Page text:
By JIM ZBICK

jzbick@tnonline.com [1]

The summer of 1910 did not mean a recess in education-related matters.

On the state level, members of the State Education Commission appointed by Gov. Edwin Stuart were charged with writing a new school code. The new code was "to encourage and promote agricultural education, manual training, domestic science and such other vocational and practical education as the needs of the commonwealth may require, prescribe rules and regulations for the sanitary equipment and inspection of school buildings, and to take such other action as it may deem necessary and expedient to promote the physical and moral welfare of the children of the public schools of the commonwealth."

The writing of a code had been attempted four years earlier but it was vetoed by the governor following extensive legislative debates.

One focus of the 1910 code was to specify the chain of command within school districts, specifically addressing the duties of superintendents and school directors.

"The duties of the board of education are to legislate upon all matters concerning the conduct of the schools," a writer said in outlining the new code in the July 12 edition of the Tamaqua Courier. "Supervisors of all public schools, high as well as elementary, will be invested in the superintendent."

As chairman of the board, the superintendent was to serve a four-year term.

One health guideline for teachers was especially interesting.

"Teachers' certificates will not be granted to applicants suffering with tuberculosis or any other chronic or acute physical defect," the code stated.

Information on teachers, including the names of persons with certificates of qualification to teach were kept in the office of the superintendent, and were open for the inspection of board members and school visitors.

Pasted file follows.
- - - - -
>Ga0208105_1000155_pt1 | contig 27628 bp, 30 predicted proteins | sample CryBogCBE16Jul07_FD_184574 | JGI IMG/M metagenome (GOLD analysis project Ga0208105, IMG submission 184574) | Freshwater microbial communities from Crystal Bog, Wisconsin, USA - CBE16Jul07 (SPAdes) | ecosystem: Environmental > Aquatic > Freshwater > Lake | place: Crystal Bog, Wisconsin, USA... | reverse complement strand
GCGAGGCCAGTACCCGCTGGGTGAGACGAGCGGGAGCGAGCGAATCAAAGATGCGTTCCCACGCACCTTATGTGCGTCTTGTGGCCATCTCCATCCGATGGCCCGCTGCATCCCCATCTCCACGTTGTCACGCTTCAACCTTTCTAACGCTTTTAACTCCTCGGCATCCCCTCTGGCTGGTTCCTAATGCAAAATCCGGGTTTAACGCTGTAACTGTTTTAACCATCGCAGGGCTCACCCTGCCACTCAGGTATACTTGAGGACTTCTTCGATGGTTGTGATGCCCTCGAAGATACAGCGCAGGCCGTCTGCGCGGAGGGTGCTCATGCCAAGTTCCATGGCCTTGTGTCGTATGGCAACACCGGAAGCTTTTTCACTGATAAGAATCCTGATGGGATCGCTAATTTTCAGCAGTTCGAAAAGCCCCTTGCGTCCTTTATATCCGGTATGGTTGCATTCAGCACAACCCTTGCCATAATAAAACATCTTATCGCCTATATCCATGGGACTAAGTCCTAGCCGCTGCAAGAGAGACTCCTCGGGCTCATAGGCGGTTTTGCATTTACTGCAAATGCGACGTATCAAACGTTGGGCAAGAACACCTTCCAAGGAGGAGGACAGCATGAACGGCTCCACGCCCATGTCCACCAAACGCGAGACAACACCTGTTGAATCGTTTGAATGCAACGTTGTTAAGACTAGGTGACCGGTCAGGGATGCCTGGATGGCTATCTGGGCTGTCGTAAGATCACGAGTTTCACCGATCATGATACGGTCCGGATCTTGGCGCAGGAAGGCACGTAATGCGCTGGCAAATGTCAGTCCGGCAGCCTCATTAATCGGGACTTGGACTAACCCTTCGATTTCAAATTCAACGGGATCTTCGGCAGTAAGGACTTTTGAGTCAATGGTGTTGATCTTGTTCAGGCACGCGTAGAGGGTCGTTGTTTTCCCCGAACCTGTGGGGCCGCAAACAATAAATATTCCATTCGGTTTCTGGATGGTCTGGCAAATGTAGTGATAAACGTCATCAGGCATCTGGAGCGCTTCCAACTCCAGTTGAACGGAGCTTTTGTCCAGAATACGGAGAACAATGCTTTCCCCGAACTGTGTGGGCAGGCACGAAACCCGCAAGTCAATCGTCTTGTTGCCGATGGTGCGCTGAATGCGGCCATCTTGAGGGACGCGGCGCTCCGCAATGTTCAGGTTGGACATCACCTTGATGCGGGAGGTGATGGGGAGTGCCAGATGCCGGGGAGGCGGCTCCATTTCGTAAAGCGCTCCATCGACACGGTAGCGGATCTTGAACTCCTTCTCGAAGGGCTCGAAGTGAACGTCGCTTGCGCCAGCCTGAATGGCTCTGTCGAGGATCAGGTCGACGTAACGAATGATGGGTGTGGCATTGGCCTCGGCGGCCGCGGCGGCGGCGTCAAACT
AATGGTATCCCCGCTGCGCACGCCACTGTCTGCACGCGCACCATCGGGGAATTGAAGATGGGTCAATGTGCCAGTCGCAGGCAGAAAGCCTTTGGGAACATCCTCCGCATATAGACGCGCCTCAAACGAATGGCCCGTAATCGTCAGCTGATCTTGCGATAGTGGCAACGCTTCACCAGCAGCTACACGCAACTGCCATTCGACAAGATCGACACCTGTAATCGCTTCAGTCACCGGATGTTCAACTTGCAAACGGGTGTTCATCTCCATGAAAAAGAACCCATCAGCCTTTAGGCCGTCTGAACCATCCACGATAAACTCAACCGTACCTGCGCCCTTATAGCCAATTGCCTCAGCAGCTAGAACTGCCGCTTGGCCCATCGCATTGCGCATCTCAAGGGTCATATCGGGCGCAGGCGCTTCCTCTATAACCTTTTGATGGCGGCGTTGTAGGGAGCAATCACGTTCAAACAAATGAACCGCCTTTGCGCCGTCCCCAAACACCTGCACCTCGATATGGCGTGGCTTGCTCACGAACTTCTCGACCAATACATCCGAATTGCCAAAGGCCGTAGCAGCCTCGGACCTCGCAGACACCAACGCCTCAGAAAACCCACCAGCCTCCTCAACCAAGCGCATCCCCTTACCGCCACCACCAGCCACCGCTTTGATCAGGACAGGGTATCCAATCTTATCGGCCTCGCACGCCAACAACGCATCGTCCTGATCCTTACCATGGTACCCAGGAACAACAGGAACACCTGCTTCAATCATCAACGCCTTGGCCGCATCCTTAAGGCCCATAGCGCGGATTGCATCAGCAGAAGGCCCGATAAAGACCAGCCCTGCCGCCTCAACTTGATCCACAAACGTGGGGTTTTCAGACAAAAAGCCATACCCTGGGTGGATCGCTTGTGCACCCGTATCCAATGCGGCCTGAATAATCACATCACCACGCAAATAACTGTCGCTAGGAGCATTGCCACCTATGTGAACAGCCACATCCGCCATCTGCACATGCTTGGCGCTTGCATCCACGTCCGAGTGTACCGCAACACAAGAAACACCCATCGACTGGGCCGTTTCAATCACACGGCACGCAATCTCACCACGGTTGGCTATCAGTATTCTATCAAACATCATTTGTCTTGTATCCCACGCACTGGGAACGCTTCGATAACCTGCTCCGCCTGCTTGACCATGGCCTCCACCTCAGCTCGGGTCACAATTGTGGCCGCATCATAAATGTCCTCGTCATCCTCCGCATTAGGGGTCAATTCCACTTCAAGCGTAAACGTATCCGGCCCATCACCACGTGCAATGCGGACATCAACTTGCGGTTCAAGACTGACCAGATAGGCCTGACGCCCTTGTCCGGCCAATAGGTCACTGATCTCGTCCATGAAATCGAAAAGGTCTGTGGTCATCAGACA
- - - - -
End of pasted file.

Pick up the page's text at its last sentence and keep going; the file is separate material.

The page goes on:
The duties of the state board of education were also outlined in the new code "to make the public schools of the commonwealth more efficient and useful."

In 1910, Tamaqua was seen as one of the more progressive schools in the area. While state officials were busy refining the school code, the former and current school superintendents from Tamaqua did some verbal sparring over the number of students who had graduated from the district and gone on to college.

A front page report on "Boys and Girls Going to College" started the print controversy between the current superintendent, William Derr, and his longtime predecessor, Robert F. Ditchburn.

In the newspaper article, a Courier writer pointed out that more young men had entered college from the district in the past two years (1909-10) than during the previous 18 years.

"No reason can be assigned for this unless it is the fact that Superintendent Derr and the principals have reminded the students more frequently to enter college than in years gone by," the writer said.

He boasted that the percentage of boys who entered college from Tamaqua "has been larger than any town of its size in the state."

It didn't take long for Ditchburn to take exception, especially with the reference about the "previous 18 years," which came under his watch as superintendent.

He began by stating that the number of graduates planning to enter college was misleading since the course of study at the high school had changed from a three to four-year course.

"We really have two in this year's class, rather a small number for a town like Tamaqua which during the preceding 18 years of darkness could always have an average of some 20 graduates," Ditchburn said.

He asked Derr and the principals to provide a class roll for publication, "as soon as convenient" showing the name and date of graduation of those pupils who had gone on to college over the past two years.

"I do not want the names of those pupils who have left our high school in disgust and went to a preparatory school of some college, nor the name of others who have joined preparatory schools of any other kind," he said.

Ditchburn also took issue with the declining student numbers in the upper grades. He said a town the size of Tamaqua, with a population of 2,000, should have a high school graduating class of at least 40 students. While the grammar schools were experiencing overcrowding, he said many of those younger students "have no prospect of reaching high school."

Superintendent Derr pointed out that he did not provide the Courier with the statistics for its original article on students going to college. He did agree with Ditchburn's statistics that one graduate from the previous two graduating classes planned to enter college and that 22 had entered college in the previous 21 years.

The mistake was made by the reporter who wrote the first article. The figure he cited was for the number of high school graduates, not the number who planned to enter college.

"In rewriting the article, the mistake was made by inserting the word 'graduates,'" the Courier said in its correction.